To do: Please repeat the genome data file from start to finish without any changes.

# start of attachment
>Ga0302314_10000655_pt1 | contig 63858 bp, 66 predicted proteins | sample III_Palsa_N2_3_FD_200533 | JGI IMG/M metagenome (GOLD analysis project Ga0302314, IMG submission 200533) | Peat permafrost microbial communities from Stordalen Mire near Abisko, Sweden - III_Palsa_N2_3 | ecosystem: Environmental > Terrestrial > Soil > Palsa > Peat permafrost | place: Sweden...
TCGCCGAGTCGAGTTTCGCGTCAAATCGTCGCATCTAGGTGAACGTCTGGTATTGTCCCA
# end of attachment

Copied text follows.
>Ga0302314_10000655_pt1 | contig 63858 bp, 66 predicted proteins | sample III_Palsa_N2_3_FD_200533 | JGI IMG/M metagenome (GOLD analysis project Ga0302314, IMG submission 200533) | Peat permafrost microbial communities from Stordalen Mire near Abisko, Sweden - III_Palsa_N2_3 | ecosystem: Environmental > Terrestrial > Soil > Palsa > Peat permafrost | place: Sweden...
TCGCCGAGTCGAGTTTCGCGTCAAATCGTCGCATCTAGGTGAACGTCTGGTATTGTCCCA